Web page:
Happy New Year, everyone.
I'm still sussing out the vibes for 2024, but with a presidential election ahead of us and efforts to push the leading candidate of the opposition party off the ballot, I imagine things will get fairly contentious.
It also seems that the DEI craze may have reached the high water mark as Harvard President Claudine Gay resigned yesterday after a series of reports revealed an extensive history of plagiarism and overall mediocrity.
At the local and state level, we're likely to see a transit referendum in Nashville, hyped-up media coverage of the 113th General Assembly at the Capitol regarding the expansion of the state's voucher program, and a US Senate race between Marsha Blackburn and whichever Democrat is willing to suffer a very public loss.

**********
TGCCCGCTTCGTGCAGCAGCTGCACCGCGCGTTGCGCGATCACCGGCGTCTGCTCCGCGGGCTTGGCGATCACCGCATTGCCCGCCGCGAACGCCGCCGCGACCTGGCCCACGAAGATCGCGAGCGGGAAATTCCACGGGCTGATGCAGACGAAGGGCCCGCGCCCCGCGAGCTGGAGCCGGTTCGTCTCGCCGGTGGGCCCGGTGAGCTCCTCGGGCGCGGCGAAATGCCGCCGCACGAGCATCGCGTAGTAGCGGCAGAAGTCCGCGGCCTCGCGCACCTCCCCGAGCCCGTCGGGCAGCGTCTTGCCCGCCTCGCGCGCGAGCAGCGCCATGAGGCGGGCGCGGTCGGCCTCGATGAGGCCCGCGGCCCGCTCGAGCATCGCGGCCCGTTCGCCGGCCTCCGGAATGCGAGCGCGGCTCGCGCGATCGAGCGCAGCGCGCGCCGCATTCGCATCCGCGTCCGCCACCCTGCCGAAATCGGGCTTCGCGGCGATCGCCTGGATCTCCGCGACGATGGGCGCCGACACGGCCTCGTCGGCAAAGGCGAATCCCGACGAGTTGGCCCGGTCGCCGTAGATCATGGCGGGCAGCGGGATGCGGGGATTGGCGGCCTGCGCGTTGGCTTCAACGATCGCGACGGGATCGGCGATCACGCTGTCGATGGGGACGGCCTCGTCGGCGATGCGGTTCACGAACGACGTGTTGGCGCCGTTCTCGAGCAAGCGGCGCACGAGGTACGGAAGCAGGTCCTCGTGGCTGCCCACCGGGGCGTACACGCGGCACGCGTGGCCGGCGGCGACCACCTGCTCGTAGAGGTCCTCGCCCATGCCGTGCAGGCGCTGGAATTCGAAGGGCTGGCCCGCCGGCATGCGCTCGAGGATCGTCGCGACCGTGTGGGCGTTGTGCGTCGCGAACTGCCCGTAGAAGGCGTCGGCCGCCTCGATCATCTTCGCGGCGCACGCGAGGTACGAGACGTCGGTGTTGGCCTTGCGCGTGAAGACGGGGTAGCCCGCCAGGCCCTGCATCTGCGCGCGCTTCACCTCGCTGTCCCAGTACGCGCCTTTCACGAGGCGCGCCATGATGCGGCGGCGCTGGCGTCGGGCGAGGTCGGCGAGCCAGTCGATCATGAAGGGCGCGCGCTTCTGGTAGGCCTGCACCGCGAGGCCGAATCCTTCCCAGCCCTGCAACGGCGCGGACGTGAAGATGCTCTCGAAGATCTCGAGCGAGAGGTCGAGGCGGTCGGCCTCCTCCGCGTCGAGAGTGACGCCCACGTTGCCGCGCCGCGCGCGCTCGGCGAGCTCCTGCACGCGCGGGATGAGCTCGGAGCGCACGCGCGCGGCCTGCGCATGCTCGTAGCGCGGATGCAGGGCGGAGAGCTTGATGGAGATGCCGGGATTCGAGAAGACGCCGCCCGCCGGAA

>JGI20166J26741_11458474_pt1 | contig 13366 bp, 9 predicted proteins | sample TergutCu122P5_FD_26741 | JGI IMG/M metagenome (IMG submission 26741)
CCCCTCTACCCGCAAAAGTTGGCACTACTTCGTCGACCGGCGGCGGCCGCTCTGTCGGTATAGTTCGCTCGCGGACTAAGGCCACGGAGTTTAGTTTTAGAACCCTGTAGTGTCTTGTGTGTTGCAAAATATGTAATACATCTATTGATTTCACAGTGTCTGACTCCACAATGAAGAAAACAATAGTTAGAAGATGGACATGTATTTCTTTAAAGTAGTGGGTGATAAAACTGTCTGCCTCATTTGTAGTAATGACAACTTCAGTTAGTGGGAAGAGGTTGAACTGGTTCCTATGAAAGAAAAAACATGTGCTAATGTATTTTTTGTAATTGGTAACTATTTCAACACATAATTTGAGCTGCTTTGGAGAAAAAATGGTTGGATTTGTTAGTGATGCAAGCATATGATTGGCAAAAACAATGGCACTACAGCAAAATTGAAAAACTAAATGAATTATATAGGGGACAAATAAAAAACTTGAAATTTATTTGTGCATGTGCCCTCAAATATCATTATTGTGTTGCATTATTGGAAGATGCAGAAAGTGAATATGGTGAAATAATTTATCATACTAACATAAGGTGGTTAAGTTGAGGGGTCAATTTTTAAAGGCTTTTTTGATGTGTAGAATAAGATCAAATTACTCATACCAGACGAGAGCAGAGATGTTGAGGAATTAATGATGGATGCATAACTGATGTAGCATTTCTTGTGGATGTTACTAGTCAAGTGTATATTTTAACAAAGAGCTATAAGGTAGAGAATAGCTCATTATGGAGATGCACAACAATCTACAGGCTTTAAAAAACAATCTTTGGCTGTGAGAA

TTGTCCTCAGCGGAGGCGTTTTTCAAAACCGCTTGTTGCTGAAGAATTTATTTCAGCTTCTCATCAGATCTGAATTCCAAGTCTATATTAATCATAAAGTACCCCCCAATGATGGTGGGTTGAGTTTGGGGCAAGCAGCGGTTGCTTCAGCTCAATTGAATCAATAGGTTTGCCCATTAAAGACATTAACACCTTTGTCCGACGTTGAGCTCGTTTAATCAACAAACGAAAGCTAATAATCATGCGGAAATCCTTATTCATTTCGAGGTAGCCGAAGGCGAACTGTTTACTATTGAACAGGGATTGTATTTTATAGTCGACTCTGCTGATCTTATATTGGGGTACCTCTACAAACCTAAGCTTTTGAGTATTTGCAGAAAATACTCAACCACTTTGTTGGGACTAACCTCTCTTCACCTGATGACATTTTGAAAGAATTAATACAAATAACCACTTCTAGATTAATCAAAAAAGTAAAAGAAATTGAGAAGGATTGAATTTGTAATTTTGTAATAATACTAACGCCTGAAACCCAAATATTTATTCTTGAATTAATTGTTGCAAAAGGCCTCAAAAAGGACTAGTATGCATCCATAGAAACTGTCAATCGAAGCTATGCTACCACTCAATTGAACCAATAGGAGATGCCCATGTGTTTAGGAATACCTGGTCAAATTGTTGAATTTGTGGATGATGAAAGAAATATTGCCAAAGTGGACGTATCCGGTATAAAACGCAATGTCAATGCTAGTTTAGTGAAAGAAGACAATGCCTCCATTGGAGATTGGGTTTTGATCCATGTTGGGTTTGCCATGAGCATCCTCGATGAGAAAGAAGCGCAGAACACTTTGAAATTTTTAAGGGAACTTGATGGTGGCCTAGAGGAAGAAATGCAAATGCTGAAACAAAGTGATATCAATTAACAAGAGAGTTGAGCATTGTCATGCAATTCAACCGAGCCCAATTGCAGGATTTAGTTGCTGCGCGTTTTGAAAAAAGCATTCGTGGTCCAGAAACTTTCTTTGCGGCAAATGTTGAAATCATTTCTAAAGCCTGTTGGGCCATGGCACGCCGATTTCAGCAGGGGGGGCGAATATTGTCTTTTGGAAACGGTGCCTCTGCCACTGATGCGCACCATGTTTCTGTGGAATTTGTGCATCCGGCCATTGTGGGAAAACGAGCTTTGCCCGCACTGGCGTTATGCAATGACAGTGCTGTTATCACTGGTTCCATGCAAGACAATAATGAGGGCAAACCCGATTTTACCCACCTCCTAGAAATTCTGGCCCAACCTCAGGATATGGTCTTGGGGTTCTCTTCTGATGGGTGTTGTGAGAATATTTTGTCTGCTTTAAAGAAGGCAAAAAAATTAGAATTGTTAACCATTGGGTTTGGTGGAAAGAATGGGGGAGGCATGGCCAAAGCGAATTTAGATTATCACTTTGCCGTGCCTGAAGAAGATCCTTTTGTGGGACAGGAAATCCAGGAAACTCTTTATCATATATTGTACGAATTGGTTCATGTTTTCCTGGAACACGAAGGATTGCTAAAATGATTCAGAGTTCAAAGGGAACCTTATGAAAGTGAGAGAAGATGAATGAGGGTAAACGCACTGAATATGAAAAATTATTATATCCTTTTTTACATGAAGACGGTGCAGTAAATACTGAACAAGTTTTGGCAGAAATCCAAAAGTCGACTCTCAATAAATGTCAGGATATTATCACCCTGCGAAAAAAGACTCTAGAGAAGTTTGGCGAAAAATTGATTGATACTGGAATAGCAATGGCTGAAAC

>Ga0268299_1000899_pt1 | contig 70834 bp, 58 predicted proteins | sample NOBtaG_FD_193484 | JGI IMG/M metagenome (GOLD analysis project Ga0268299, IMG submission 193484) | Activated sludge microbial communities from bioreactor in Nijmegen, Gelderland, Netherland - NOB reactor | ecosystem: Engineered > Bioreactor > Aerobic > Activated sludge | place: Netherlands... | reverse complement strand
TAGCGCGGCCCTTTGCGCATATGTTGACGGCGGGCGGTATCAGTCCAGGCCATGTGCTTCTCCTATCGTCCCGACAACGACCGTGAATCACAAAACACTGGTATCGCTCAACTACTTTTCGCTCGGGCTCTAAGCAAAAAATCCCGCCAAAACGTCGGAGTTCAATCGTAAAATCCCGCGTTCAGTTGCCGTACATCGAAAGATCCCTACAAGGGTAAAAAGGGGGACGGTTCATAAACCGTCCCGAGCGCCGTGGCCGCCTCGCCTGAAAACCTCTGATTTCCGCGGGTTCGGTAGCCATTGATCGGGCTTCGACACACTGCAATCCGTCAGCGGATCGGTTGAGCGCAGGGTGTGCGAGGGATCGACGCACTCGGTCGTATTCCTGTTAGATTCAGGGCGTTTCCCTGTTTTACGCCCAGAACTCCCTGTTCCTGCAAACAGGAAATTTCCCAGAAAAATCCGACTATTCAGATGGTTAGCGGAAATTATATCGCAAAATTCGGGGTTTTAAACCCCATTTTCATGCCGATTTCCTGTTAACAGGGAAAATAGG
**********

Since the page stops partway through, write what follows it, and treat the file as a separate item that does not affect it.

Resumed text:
A more expansive narrative I expect to take center stage as Freddie O'Connell settles into office is the city's posture towards tourism and how it balances its promotion with the needs of residents. This is not a debate unique to Nashville; as I've mentioned before, I think the push and pull between residents and tourists will come to define American cities.
For example, up in Vermont, the small town of Pomfret, which has become famous for its fall foliage, shut down the most trafficked tourist roads from September 23rd to October 15th this year, citing the overwhelming amount of leaf-peepers pouring into the 900-person community.
That's a small example, but also consider Amsterdam's 'Stay Away' campaign targeted at British visitors to discourage drug tourism. In Spain, a coalition of anti-tourist activists has sprung up, slashing bike tires, throwing flares into restaurants, and besieging sightseeing buses. Meanwhile, Japan hiked bullet train pass prices up 70% for non-citizens last year.